Israel and the Palestinians
• The Israeli press was all over yesterday’s conference on justice for Jewish refugees from Arab countries. A Jerusalem Post staff-ed commented:
But the time has come to raise consciousness – not, as Columbia University’s Edward Said professor of Arab studies Rashid Khalidi has claimed, as a part of an “insidious” plot to “cancel out the debt of Israel toward Palestinian refugees.”
Rather, recognition of certain historical facts and the scrapping of distorted narratives can be a form of therapy, a way of attaining true reconciliation between Israelis and Palestinians. Only when the Palestinian people acknowledge their own and the Arab nations’ complicity in their own displacement, as well as the displacement of hundreds of thousands of Jewish refugees, will true, lasting peace be attainable.
• On the anniversary of the Gaza withdrawal Daniel Levy argues that Israeli leaders weren’t interested in peace, and that compromises were based on sinister motives. The narrative’s more befitting, say, Game of Thrones, but the NY Times gave it an op-ed soapbox anyway.
• R.I.P. One-State Solution. (And long live the three-state solution?)
• Worth reading: Dr. Steve Caplan, of the University of Nebraska Medical Center, takes to The Guardian to debunk academic boycotts of Israel.
• As protests continued, some nervously sweating Fatah officials blame their problems on Israel, the US and foreign NGOs. The Jerusalem Post writes:
Jamal Nazzal, a Fatah spokesman and member of its revolutionary council, accused the US Administration of driving Palestinians toward chaos by imposing a “financial blockade” on the PA leadership. He also accused unmade non-governmental organizations [NGO's] of inciting Palestinians to carry out acts of chaos and vandalism in the West Bank.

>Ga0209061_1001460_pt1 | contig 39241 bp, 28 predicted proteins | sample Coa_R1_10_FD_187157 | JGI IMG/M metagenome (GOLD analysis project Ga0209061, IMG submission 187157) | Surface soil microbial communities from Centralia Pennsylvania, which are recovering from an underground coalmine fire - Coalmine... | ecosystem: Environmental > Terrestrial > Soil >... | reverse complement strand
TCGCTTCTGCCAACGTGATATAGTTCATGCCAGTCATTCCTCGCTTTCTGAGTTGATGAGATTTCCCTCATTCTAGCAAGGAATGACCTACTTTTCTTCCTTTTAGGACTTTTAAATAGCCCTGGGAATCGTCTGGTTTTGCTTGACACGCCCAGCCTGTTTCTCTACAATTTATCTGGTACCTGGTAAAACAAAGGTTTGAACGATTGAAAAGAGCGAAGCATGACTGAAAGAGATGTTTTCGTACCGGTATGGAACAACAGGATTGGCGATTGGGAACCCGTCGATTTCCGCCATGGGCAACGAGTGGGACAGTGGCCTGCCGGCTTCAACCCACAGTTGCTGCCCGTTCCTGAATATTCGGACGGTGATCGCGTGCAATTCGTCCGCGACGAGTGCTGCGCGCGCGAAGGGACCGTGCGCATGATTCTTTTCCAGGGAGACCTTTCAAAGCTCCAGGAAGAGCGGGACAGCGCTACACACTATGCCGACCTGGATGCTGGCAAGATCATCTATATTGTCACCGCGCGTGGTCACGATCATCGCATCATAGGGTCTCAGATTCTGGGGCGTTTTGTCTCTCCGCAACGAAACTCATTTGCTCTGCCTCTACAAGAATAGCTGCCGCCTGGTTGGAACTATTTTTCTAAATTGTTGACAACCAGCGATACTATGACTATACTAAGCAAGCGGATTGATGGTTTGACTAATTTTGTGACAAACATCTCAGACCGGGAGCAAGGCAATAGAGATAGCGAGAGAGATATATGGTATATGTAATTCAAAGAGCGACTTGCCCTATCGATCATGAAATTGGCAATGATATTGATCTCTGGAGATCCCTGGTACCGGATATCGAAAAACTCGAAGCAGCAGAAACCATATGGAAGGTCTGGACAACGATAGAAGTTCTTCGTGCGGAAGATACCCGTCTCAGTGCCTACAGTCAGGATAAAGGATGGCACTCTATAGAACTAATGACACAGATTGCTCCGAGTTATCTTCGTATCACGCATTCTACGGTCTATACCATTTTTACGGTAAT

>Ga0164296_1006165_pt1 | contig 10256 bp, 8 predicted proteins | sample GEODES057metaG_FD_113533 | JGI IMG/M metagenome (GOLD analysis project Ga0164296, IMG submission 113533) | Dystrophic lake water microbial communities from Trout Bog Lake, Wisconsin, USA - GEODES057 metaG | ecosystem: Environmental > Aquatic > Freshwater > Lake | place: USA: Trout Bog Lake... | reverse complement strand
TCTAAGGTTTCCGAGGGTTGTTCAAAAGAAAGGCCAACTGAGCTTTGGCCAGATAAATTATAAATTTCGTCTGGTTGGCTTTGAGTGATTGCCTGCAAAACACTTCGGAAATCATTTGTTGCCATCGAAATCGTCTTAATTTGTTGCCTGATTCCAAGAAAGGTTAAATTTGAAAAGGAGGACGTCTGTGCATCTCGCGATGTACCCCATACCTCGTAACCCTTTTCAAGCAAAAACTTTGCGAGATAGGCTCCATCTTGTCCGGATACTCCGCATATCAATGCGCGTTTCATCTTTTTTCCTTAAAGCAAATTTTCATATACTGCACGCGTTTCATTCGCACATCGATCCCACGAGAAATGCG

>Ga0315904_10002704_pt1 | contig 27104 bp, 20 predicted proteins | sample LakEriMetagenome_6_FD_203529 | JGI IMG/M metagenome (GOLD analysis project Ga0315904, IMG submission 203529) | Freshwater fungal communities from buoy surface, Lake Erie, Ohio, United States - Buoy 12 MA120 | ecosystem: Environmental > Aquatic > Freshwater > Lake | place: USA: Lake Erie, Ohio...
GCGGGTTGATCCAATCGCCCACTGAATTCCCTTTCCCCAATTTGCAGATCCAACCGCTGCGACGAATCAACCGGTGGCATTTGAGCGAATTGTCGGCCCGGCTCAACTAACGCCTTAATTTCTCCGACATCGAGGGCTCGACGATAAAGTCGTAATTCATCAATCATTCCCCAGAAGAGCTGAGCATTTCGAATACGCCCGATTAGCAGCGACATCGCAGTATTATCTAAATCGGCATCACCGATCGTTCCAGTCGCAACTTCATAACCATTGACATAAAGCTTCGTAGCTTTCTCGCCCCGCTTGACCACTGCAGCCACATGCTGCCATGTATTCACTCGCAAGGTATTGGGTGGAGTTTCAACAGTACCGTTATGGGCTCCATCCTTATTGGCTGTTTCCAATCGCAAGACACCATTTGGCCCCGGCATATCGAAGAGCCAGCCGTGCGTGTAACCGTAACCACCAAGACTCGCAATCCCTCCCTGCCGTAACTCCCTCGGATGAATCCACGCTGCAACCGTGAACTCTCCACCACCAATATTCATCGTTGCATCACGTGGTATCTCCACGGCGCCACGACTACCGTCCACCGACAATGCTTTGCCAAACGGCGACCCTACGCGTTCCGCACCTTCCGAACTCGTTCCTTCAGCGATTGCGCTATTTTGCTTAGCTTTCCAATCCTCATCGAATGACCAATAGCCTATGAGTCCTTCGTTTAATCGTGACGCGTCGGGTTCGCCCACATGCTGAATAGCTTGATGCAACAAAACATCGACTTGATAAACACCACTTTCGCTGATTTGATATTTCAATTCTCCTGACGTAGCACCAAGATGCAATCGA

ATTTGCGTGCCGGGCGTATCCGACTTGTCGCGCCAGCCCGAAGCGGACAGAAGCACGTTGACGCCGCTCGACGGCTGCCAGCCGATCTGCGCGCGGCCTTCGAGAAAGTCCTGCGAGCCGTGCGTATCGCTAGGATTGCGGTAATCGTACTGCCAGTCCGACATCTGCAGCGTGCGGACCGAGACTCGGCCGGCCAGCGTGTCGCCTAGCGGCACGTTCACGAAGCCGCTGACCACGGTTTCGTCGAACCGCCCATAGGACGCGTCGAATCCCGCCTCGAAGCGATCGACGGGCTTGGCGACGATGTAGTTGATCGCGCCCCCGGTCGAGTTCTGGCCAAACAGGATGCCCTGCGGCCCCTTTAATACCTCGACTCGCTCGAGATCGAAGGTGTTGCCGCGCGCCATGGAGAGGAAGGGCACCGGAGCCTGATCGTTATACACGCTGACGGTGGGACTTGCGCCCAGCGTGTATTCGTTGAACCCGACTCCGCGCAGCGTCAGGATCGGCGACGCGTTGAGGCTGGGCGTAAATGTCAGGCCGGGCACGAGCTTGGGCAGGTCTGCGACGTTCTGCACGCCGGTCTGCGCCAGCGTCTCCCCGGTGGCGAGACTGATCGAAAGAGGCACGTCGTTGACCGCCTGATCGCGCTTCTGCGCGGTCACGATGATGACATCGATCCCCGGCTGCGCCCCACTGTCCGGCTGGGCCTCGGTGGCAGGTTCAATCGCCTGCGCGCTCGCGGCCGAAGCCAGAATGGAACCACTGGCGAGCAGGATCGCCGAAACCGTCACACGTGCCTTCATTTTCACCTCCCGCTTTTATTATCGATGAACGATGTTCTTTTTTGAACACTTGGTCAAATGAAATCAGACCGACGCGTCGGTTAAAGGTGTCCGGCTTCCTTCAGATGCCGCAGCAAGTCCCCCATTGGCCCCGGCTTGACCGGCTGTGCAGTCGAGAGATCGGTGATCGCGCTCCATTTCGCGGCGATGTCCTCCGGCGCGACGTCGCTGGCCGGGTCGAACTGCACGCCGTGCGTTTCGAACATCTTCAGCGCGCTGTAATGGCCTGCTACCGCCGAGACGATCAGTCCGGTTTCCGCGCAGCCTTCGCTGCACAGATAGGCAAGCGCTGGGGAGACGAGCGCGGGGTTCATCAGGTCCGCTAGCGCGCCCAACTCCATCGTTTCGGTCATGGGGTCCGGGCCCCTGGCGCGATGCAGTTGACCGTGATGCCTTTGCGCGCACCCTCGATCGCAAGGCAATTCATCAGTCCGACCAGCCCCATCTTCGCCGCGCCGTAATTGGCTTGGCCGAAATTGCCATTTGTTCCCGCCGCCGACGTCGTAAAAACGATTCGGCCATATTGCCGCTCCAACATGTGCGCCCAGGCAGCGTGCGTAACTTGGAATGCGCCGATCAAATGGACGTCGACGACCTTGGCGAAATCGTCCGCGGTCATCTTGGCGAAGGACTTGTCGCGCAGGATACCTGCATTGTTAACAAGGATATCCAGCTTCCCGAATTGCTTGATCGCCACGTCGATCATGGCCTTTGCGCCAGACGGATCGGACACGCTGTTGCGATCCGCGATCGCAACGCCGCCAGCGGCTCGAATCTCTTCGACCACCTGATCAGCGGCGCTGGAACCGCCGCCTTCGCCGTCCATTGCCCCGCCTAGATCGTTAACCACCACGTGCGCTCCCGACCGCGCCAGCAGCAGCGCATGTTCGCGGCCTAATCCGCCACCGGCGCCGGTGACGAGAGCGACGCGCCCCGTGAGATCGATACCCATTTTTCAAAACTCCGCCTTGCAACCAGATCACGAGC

Another Fatah spokesman, Osama Kawassmeh, said he saw a direct link between Foreign Minister Avigdor Liberman’s recent attack on Abbas and the current crisis. He claimed that Israel was exerting pressure on Abbas and the PA leadership to foil the Palestinian struggle for independence and freedom.
Blame Israel and the West for popular Arab protests? We’ve seen that dance before . . .
• Haaretz: Israel to transfer NIS 250 million to PA.
• Experts who talked to the Times of Israel were pessimistic about the PA’s ability to contain public anger.
• Bloomberg News assesses the Syrian army. The conclusion ain’t good: it’s undermanned, forced to use heavier weapons, and unable to use all its hardware.
• Don’t worry Syria, Hugo Chavez wants to resolve your crisis.
• Where did the Arab Spring go wrong? asks a Christian Science Monitor staff-ed. Interesting answer:
One reason is that those who ignited the protests have since learned it is far easier to unite against tyranny than unite in favor of democratic values, such as respect for the opinions of others. Opposition leaders have too often split over egos, the role of Islam, the use of violence, or differing views of what democracy means.
Rest O’ the Roundup
• Worth reading: Douglas Murray (Wall Street Journal) deconstructs the EU’s notion that Hezbollah has distinct political and armed “wings.”
The EU is one of the few organizations in the world that still recognizes a difference between the “political” and “armed” wings of Hezbollah. This difference is not recognized in the U.S. or Canada, it is not recognized in Lebanon and it is certainly not recognized by Hezbollah itself.
The EU’s wall of separation is not only its own invention, it is a fiction with which European countries have some first-hand experience, and something they have suffered from in the past.
Throughout the 1980s and 1990s the Conservative government in Britain had the long and painful task of trying to explain the unified nature of another terrorist group. When Irish Republican Army units were targeting British civilians and military personnel, numerous organizations were raising money for the IRA in the U.S. and elsewhere, in the same way that Hezbollah uses Europe as a support-base today. Certain charities were notorious for their claim that they were merely fundraising for a “political” as opposed to a “military” struggle. But in clear and specific cases the claim was false.
• King Abdullah to AFP: Israel’s trying to block Jordanian nuclear development. Israeli officials deny it.
• In the UK, a private screening of a separate Channel 4 film examining the historical record on Mohammed’s existence was cancelled amid threates of violence. More on that at the Daily Telegraph.
For more, see yesterday’s Israel Daily News Stream.
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